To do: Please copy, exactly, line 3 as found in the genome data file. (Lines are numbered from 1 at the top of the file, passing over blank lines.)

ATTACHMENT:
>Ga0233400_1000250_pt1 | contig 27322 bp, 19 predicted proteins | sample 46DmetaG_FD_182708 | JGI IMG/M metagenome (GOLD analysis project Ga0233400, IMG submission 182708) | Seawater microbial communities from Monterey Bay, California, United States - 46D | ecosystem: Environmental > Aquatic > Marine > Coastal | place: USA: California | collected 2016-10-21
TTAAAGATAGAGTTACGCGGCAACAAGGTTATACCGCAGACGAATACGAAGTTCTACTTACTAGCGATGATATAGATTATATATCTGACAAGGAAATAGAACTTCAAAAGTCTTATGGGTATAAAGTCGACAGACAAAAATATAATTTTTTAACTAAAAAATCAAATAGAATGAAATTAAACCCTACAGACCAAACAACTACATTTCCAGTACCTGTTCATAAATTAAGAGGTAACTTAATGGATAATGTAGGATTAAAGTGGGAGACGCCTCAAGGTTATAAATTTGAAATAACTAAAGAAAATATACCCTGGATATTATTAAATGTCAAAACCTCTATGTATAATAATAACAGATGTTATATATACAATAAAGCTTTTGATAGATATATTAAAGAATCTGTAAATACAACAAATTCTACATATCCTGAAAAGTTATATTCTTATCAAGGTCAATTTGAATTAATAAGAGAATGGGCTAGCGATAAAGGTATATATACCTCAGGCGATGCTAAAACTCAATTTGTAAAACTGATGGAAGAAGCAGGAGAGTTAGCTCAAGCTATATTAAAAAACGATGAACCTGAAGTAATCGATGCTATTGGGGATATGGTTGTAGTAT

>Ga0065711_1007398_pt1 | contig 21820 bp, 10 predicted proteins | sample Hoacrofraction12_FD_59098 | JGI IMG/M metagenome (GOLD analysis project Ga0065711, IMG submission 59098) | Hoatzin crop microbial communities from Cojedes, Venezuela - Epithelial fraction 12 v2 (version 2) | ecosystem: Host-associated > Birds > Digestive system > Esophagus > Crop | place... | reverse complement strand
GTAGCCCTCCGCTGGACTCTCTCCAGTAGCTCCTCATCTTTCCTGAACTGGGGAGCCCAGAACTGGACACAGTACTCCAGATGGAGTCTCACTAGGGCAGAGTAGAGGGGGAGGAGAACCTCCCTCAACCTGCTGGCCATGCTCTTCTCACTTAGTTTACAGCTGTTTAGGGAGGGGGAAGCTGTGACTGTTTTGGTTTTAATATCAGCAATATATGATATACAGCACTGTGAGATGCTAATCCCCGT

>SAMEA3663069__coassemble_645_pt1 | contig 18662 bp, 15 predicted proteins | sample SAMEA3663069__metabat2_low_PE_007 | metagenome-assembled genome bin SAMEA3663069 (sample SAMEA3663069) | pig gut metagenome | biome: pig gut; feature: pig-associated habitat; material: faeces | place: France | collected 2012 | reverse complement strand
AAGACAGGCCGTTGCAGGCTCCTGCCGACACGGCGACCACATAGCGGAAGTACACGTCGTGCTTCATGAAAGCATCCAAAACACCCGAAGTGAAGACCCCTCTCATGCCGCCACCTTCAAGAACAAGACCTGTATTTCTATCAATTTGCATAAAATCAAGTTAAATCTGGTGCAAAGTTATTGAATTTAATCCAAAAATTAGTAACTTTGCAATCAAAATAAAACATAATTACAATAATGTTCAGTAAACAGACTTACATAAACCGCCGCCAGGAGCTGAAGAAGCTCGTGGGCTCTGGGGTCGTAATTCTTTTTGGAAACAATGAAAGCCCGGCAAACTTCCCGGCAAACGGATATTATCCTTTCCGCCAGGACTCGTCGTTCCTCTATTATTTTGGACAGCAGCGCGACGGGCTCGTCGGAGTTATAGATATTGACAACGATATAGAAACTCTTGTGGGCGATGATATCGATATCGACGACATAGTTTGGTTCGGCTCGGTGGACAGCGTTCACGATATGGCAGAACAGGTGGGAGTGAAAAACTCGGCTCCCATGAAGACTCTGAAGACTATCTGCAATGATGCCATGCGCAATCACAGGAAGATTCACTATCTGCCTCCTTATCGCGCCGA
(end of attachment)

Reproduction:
>Ga0065711_1007398_pt1 | contig 21820 bp, 10 predicted proteins | sample Hoacrofraction12_FD_59098 | JGI IMG/M metagenome (GOLD analysis project Ga0065711, IMG submission 59098) | Hoatzin crop microbial communities from Cojedes, Venezuela - Epithelial fraction 12 v2 (version 2) | ecosystem: Host-associated > Birds > Digestive system > Esophagus > Crop | place... | reverse complement strand